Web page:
The Blues: Why It Still Hurts So Good
Although the therapeutic value of music has not been wholly certified in scientific terms, it is nevertheless an accepted premise in our culture, one that Marie Trout explores with as much passion as scholarship in her book The Blues: Why It Still Hurts So Good
. By homing in on a specific genre as her focal point, she's able to credibly illuminate the various themes of that aforementioned premise in such a way her readers will believe as deeply in it as she does by the time they're done reading.
As a matter of fact, apart from the coy subtitle, the point of view(s) Trout espouses in her tome could be applicable to any type of music. Witness the quotes from interviewees on the feelings of camaraderie arising from concert attendance as well as the sensation of deep affinity that arises from hearing recorded blues music: it's the definition of community and kinship, arguably identical to fans of jazz, pop, show tunes, jamband or, arguably, any other genre. It's a facet of the conversation the author wisely references late in the book.
Marie Trout's stiffly academic tone in the early going of The Blues makes for a tough read and not just by the continuous use of the passive tense (even non-English majors may balk). The author is careful not to let a lack for formatting render her prose too dry, but there are points where it seems arbitrary and overdone, giving the impression she's trying too hard to convince. She deserves to have confidence in her perspective because The Blues is as much self-expression as a dissection of artistic expression. In fact, the book takes a wide turn for the better when Marie Trout describes her own state of mind as she dealt with spouse and blues musician Walter's serious illness and, almost simultaneously, begins her dissection of the contemporary phenomenon of blues fandom.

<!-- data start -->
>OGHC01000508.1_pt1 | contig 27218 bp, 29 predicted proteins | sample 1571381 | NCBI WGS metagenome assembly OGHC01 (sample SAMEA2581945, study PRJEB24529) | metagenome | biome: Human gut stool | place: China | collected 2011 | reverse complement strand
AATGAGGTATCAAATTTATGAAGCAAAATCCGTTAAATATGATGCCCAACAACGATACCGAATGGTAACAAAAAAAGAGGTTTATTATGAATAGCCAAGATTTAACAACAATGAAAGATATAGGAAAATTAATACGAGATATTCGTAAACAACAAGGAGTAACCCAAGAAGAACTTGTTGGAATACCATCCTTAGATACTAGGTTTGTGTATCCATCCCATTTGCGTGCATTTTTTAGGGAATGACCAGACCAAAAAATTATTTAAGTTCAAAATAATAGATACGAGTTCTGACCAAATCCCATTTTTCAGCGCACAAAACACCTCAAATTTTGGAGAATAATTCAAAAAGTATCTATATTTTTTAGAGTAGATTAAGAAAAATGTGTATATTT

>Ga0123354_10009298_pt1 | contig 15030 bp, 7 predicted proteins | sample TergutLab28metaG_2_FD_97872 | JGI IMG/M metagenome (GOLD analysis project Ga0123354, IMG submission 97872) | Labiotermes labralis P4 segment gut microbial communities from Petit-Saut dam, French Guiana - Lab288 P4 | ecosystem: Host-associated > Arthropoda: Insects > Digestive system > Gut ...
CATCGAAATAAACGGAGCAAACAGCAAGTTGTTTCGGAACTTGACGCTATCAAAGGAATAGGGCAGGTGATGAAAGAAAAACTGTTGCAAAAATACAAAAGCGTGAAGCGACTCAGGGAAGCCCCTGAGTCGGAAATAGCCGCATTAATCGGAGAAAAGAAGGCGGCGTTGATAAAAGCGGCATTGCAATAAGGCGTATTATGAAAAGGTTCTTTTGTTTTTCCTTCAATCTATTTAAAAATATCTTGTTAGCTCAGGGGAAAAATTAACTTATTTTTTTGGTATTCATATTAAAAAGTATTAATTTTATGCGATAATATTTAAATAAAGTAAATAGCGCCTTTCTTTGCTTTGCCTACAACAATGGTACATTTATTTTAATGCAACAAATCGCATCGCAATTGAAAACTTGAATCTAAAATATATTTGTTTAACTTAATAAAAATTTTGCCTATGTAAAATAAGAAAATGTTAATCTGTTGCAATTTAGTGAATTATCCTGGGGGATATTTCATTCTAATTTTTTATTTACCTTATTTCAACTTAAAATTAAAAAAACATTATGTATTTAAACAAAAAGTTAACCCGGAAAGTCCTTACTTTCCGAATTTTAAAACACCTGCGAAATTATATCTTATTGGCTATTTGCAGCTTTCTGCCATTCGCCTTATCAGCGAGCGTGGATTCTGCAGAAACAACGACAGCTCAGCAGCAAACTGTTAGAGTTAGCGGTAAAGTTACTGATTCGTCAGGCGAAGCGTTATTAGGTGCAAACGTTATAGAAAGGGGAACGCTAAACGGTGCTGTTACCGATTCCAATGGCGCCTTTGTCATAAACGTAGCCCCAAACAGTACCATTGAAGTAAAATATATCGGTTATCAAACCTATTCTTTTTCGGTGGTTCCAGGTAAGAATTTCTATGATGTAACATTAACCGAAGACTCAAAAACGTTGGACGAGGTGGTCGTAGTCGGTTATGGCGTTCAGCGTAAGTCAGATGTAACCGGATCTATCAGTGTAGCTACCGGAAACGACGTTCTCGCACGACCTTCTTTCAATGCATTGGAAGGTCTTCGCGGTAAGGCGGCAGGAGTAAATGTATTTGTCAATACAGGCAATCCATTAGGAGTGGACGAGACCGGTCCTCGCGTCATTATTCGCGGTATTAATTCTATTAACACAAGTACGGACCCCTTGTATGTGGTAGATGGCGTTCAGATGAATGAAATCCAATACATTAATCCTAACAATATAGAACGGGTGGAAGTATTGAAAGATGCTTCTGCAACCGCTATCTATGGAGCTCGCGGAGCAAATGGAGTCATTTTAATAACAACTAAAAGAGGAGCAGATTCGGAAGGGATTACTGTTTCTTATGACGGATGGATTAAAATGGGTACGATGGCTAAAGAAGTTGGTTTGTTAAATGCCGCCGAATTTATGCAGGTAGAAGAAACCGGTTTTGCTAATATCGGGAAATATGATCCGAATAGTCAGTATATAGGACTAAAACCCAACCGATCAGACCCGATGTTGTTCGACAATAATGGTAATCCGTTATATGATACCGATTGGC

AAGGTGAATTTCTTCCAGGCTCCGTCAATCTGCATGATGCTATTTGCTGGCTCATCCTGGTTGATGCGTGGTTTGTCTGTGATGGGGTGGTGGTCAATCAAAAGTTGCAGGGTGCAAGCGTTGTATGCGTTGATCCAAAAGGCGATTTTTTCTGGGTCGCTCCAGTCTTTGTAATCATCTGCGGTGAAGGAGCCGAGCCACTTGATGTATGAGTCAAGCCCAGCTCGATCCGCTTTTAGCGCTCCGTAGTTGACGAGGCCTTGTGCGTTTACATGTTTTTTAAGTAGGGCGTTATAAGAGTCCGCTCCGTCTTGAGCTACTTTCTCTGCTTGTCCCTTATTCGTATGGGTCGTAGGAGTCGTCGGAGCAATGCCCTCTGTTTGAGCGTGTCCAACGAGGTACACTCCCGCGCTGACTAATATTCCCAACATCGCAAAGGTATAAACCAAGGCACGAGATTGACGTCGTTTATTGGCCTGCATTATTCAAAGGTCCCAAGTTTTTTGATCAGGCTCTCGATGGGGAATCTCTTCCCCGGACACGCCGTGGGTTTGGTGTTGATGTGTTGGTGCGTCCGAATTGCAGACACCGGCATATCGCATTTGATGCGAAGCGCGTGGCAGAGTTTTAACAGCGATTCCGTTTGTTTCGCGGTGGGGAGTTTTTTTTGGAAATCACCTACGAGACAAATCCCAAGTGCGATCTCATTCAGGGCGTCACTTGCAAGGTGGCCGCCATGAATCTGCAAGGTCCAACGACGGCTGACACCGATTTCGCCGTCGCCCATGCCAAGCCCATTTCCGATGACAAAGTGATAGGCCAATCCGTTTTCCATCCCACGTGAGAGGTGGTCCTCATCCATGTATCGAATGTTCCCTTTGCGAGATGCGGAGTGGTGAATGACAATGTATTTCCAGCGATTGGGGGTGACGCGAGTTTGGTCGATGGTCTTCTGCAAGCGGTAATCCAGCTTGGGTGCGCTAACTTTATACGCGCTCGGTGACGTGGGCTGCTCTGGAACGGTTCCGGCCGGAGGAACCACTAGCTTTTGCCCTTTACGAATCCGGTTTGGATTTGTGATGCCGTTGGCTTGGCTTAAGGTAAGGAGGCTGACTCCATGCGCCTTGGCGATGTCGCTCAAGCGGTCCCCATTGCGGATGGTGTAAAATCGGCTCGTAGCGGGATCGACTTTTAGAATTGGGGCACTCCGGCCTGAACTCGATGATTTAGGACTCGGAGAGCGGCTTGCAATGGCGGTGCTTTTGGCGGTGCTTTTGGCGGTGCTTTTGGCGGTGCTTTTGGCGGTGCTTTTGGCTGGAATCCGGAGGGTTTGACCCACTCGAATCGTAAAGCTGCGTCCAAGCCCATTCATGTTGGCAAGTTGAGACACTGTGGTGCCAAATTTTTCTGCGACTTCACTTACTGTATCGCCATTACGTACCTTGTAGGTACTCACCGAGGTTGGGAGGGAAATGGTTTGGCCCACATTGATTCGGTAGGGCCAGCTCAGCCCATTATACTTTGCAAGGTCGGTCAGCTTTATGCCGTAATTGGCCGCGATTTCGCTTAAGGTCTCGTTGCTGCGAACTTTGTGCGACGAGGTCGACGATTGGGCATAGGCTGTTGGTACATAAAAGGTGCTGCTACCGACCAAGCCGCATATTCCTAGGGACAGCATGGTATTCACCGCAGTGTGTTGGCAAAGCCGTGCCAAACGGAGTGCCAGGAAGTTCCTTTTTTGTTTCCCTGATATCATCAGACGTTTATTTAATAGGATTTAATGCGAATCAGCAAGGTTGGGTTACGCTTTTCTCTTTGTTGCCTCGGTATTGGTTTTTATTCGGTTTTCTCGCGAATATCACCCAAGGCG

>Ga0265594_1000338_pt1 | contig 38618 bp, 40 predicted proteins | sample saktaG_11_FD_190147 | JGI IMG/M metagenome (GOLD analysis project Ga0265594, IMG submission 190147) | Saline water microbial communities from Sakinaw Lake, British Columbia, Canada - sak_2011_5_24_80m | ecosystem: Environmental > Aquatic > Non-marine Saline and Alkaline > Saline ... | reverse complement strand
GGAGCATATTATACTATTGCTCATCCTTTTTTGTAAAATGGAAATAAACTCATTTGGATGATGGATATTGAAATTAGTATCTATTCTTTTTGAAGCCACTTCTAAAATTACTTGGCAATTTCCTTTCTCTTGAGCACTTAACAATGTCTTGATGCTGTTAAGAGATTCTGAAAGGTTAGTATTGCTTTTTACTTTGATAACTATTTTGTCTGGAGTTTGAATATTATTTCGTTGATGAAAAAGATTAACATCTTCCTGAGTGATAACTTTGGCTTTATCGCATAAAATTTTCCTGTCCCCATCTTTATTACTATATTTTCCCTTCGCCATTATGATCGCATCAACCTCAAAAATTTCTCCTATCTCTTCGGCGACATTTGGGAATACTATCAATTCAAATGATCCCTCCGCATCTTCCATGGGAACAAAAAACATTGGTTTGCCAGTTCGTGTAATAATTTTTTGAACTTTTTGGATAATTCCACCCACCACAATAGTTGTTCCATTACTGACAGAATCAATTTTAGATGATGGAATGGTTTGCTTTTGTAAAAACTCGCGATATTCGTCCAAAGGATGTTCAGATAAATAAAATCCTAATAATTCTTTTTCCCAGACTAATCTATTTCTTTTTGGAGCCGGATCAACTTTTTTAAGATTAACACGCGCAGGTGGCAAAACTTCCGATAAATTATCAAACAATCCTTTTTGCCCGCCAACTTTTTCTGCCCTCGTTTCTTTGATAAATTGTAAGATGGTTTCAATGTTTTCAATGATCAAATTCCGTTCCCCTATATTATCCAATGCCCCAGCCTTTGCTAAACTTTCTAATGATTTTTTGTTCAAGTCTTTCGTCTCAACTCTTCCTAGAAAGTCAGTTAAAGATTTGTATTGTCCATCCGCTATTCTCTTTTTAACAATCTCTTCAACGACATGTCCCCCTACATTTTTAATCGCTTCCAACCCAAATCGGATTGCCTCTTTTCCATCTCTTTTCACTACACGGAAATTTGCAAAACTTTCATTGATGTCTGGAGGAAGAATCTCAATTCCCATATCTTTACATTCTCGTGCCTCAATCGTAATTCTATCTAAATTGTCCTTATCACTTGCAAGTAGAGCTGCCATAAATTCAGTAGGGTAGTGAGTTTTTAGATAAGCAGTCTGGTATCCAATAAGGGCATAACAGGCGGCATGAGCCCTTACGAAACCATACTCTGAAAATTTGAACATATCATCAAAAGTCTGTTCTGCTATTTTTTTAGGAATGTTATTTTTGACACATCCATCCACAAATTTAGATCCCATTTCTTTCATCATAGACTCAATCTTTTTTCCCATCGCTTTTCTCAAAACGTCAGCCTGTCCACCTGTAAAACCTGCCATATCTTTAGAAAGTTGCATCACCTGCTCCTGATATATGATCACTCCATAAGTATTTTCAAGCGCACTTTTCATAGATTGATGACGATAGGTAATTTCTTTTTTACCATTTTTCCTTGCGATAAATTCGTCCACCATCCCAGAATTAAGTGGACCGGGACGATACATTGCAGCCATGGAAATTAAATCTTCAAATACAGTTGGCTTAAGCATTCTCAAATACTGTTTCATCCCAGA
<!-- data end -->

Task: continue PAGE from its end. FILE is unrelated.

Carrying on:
It's to her great credit she utilizes an academic approach in order to rise above the racism that seems to be intrinsic to any such discussion, vis a vis what's authentic blues and what's not. In so doing, she nurtures a healthy dialogue on the pros and cons of the premise at the heart of this book as well as the music itself, and by extension, the musicians who make it. And while she seems to embark a rather wide digression into the national psyches in taking account of wartime and post-war lifestyle of both the United States and Great Britain, her scientific explorations, reaffirmed with reference to more than a few meticulous studies, renders unassailable her philosophical argument(s) about the attraction of blues. In fact, what at first reads like non-sequitur, turns into a most artful setup for Trout's examination of the attraction of blues music to the predominantly white male demographic she references early on. Seminal British musician Chris Barber stands as a case in point. The Blues
constitutes Marie Trout's first extended writing project-she's written more extensively on-line-and while it's a fairly easy read, the book becomes a somewhat stop and go experience at times. For instance, her abrupt use of the vernacular versus her otherwise consistently formal tone makes her references to rock and roll sound forced. The prose gains fluidity, however, as she explores the contradictory nature of the white race's admiration for the blues and the fundamental sources of blacks' attraction to the style (or lack thereof), much of which intersects around mid-point of Why It Still Hurts So Good
Basing her thesis upon interviews and surveys, plus research over the course of 2013 and 2014, all of which is fastidiously documented in the appendage of references, Trout is meticulous in stating and reaffirming both race's cultural perspectives and in doing so she may be making a profound point, intentionally or not; that is, the societal repression and sublimation of emotion of culture in the Fifties and early Sixties correlates psychically, if not physically, with the slavery blacks endured both before and after the Civil War (and even before based on more obscure studies).